After several reports of overdoses in Quebec caused by fentanyl—a synthetic opioid that can be deadly, even when ingested in minute doses—Dr. Carole Morissette, the medical chief of Montreal Public Health, issued a public warning on Jan. 12 urging recreational drug users to abstain from using cocaine and other powdered drugs that can easily be laced with fentanyl in its powdered form. The drug cannot be detected with 100 per cent accuracy by any testing method.
Powdered drugs include any stimulant, depressant, or hallucinogen which can be ingested through insufflation—snorting or sniffing. This includes cocaine, MDMA, Adderall, and ketamine.
In a recent poll conducted by The McGill Tribune about powdered drug use at McGill, 42 students shared their experiences using powdered drugs at parties, with friends, and when alone at home. Thirty one per cent indicated that they take no precautionary measures when using powdered drugs, and only 19 per cent said they use a testing kit. Forty per cent of respondents take no precautions when buying powdered drugs and 52 per cent said they have not changed their drug habits in response to the fentanyl crisis.
“I believe that people at McGill think [the fentanyl crisis is] only something happening in Vancouver,” an anonymous respondent wrote.
Deputy Provost (Student Life and Learning) Ollivier Dyens approved funding for Student Health Services (SHS) purchases of naloxone, a drug capable of reversing opioid overdoses, and training for students, faculty, and staff on when and how to administer it. According to Director of SHS Hashana Perera, SHS does not often treat students who are under the influence of powdered drugs. However, she expects that the service is preparing for that to change.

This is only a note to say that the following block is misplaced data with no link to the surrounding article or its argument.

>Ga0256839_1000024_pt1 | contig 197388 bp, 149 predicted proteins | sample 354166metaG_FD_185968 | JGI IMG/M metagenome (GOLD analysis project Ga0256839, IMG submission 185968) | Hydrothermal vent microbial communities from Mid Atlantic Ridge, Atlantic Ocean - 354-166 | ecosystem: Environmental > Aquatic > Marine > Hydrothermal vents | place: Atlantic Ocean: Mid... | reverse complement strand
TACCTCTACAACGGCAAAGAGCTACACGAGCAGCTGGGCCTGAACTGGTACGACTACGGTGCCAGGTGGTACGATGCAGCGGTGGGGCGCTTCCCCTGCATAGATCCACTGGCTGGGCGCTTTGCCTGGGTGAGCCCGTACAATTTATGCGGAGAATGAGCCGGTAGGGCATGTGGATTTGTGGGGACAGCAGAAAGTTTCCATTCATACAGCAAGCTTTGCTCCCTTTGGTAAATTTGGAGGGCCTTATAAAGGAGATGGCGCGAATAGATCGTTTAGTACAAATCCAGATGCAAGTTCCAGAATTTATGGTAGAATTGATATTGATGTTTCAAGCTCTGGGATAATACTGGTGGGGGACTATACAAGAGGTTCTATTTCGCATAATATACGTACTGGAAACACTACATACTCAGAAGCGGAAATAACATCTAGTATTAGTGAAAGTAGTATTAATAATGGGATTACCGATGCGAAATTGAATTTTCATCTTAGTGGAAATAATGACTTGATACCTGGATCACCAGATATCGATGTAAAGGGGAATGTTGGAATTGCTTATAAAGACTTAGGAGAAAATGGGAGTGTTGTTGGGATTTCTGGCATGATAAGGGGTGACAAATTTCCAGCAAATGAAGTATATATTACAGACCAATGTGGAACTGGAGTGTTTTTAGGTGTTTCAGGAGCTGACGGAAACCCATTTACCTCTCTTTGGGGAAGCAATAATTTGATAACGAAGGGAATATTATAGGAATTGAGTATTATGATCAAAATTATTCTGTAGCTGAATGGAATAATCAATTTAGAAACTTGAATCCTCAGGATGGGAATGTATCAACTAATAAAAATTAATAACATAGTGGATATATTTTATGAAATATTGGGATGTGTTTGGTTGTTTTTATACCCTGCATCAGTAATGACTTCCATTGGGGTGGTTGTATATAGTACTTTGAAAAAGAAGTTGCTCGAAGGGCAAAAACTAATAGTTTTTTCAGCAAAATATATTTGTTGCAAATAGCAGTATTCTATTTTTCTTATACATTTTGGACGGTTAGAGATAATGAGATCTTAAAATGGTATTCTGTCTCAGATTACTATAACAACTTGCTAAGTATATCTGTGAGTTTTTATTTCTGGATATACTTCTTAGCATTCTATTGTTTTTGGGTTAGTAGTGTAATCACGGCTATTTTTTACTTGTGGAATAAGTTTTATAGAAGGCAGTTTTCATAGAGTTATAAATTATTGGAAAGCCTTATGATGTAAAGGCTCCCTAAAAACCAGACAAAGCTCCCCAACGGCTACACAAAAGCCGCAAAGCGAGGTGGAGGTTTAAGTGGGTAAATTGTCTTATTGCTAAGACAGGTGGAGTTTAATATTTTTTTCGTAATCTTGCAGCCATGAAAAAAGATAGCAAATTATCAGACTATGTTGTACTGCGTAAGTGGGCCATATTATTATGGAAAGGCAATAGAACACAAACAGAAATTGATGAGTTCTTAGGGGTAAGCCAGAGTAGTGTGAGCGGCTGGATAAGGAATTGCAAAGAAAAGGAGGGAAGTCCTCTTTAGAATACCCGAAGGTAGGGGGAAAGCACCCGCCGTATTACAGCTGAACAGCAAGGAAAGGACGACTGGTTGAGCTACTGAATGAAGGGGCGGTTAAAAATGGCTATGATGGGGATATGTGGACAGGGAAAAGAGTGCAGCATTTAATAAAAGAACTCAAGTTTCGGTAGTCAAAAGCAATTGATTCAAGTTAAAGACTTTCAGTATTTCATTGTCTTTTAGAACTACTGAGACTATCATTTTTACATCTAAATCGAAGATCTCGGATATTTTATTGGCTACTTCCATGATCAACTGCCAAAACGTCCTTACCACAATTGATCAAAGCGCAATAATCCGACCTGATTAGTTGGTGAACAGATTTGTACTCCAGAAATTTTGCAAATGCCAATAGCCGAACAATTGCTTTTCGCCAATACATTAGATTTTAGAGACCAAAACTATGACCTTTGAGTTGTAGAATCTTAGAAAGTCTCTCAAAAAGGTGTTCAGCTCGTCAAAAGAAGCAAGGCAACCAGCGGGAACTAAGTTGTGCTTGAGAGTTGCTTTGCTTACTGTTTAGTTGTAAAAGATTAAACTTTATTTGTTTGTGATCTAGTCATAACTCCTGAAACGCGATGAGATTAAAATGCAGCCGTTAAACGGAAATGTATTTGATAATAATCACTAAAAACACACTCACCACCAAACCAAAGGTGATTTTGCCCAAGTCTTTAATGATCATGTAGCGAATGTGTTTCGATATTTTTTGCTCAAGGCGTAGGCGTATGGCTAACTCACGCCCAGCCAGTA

“Here in Montreal, we saw fentanyl coming from Western Canada and anticipated its arrival,” Perera said. “We are not surprised, but nonetheless, it is hitting us hard, so we are taking action.”
Perera explained that it is impossible for users to determine whether a fatal dose of fentanyl has been laced into their powdered drugs.
“Just like when you bake a loaf of banana bread, some pieces have more chocolate chips,” Perera said. “This is similar to fentanyl. When it is laced into [a batch of] powdered drugs, the amount [contained] can be different [for each buyer].”
Perera expressed concern about the potential effects of fentanyl on students, and is currently preparing information campaigns about the drug explaining the symptoms of and how to manage a fentanyl overdose. Perera explained that fentanyl poses an immediate risk to any powdered drug user.
“Just as it is a part of everyday life in Western Canada, I worry [fentanyl] will become everyday life in Montreal,” Perera said. “I worry for the student population. The students should not [be comforted by the false] assurance that they are not a user of fentanyl.”
Medical services provide some assistance in the face of a growing fentanyl crisis. In an email to the Tribune, Alexander Dow, U3 Engineering, affirmed that the McGill Student Emergency Response Team (M-SERT) is prepared in the case of an overdose at organized drinking events such as Faculty Olympics and Carnival, where Dow worked as a committee organizer and witnessed substantial powdered drug use.
“If we believe someone is at risk of overdosing […] M-SERT is equipped with fentanyl drug response kits and we ensure immediate responses if necessary,” Dow wrote.
Promisingly, Dow noted that he has seen less powdered drug use at organized drinking events since the fentanyl crisis reached Montreal.
“It has made participants more wary [of] doing drugs,” Dow wrote. “So less people have been doing it than in previous years.”